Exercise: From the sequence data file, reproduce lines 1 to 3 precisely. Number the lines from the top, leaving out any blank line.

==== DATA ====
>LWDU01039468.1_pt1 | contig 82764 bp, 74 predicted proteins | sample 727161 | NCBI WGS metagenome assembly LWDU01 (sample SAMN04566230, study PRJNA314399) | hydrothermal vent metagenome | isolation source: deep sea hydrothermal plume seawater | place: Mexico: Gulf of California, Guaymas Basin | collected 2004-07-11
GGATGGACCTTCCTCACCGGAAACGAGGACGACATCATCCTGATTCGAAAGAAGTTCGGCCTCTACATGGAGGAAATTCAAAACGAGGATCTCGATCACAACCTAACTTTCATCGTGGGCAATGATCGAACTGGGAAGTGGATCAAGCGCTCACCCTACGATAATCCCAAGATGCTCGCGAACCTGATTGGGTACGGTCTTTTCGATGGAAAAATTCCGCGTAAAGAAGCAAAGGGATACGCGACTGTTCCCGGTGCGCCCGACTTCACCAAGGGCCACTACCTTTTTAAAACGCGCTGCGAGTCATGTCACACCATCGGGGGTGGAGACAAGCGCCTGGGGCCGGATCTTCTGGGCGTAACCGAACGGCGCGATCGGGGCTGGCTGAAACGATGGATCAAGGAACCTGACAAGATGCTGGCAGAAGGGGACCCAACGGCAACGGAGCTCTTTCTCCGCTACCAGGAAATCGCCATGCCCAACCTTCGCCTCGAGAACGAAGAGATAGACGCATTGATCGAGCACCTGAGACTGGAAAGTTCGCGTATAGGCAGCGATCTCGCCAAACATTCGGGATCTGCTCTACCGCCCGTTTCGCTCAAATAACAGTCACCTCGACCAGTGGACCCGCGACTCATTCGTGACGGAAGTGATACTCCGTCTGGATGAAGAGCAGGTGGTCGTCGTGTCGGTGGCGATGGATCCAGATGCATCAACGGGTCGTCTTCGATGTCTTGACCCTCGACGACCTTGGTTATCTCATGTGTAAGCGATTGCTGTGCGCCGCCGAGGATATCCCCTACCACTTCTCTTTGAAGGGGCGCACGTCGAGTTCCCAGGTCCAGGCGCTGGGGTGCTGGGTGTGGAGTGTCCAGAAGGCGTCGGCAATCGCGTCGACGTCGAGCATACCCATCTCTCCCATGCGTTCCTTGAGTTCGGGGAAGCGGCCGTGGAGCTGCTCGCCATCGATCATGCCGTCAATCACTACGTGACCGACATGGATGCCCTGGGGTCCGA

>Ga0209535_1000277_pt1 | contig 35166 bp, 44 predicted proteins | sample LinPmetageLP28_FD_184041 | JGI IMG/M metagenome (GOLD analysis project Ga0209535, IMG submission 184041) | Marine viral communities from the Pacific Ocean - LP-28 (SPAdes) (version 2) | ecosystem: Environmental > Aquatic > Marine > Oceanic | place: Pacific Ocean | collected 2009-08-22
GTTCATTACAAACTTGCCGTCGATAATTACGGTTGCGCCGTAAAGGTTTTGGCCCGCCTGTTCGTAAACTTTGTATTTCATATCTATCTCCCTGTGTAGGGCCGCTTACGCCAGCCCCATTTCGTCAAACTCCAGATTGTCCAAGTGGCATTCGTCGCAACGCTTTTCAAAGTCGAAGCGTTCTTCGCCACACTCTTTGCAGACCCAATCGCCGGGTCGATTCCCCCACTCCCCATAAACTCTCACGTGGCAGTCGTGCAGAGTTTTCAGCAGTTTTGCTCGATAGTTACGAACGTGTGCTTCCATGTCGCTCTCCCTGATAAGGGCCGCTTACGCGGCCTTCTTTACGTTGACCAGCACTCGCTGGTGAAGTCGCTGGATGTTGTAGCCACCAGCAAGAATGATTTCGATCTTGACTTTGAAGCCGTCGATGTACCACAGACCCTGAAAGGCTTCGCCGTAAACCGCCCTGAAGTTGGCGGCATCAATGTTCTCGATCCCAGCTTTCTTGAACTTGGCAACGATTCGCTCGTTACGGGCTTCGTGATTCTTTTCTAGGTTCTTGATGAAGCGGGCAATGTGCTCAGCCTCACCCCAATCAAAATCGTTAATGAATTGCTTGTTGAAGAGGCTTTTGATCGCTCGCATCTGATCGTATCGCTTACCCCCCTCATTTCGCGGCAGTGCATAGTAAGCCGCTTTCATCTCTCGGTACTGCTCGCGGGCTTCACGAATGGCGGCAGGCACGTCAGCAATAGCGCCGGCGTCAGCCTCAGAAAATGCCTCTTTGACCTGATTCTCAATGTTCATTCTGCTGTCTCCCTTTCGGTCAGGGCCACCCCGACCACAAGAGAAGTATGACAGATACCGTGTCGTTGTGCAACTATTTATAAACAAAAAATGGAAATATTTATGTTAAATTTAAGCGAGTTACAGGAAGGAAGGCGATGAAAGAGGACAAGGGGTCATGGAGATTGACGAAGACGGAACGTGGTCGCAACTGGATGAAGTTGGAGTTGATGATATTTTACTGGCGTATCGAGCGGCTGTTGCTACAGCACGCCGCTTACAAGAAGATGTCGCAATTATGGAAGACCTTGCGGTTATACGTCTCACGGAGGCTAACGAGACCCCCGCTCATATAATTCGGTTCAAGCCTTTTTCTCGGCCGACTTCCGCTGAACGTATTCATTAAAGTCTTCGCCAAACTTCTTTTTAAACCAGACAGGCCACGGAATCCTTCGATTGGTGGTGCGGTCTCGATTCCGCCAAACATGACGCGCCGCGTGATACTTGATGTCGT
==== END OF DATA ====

>LWDU01039468.1_pt1 | contig 82764 bp, 74 predicted proteins | sample 727161 | NCBI WGS metagenome assembly LWDU01 (sample SAMN04566230, study PRJNA314399) | hydrothermal vent metagenome | isolation source: deep sea hydrothermal plume seawater | place: Mexico: Gulf of California, Guaymas Basin | collected 2004-07-11
GGATGGACCTTCCTCACCGGAAACGAGGACGACATCATCCTGATTCGAAAGAAGTTCGGCCTCTACATGGAGGAAATTCAAAACGAGGATCTCGATCACAACCTAACTTTCATCGTGGGCAATGATCGAACTGGGAAGTGGATCAAGCGCTCACCCTACGATAATCCCAAGATGCTCGCGAACCTGATTGGGTACGGTCTTTTCGATGGAAAAATTCCGCGTAAAGAAGCAAAGGGATACGCGACTGTTCCCGGTGCGCCCGACTTCACCAAGGGCCACTACCTTTTTAAAACGCGCTGCGAGTCATGTCACACCATCGGGGGTGGAGACAAGCGCCTGGGGCCGGATCTTCTGGGCGTAACCGAACGGCGCGATCGGGGCTGGCTGAAACGATGGATCAAGGAACCTGACAAGATGCTGGCAGAAGGGGACCCAACGGCAACGGAGCTCTTTCTCCGCTACCAGGAAATCGCCATGCCCAACCTTCGCCTCGAGAACGAAGAGATAGACGCATTGATCGAGCACCTGAGACTGGAAAGTTCGCGTATAGGCAGCGATCTCGCCAAACATTCGGGATCTGCTCTACCGCCCGTTTCGCTCAAATAACAGTCACCTCGACCAGTGGACCCGCGACTCATTCGTGACGGAAGTGATACTCCGTCTGGATGAAGAGCAGGTGGTCGTCGTGTCGGTGGCGATGGATCCAGATGCATCAACGGGTCGTCTTCGATGTCTTGACCCTCGACGACCTTGGTTATCTCATGTGTAAGCGATTGCTGTGCGCCGCCGAGGATATCCCCTACCACTTCTCTTTGAAGGGGCGCACGTCGAGTTCCCAGGTCCAGGCGCTGGGGTGCTGGGTGTGGAGTGTCCAGAAGGCGTCGGCAATCGCGTCGACGTCGAGCATACCCATCTCTCCCATGCGTTCCTTGAGTTCGGGGAAGCGGCCGTGGAGCTGCTCGCCATCGATCATGCCGTCAATCACTACGTGACCGACATGGATGCCCTGGGGTCCGA

>Ga0209535_1000277_pt1 | contig 35166 bp, 44 predicted proteins | sample LinPmetageLP28_FD_184041 | JGI IMG/M metagenome (GOLD analysis project Ga0209535, IMG submission 184041) | Marine viral communities from the Pacific Ocean - LP-28 (SPAdes) (version 2) | ecosystem: Environmental > Aquatic > Marine > Oceanic | place: Pacific Ocean | collected 2009-08-22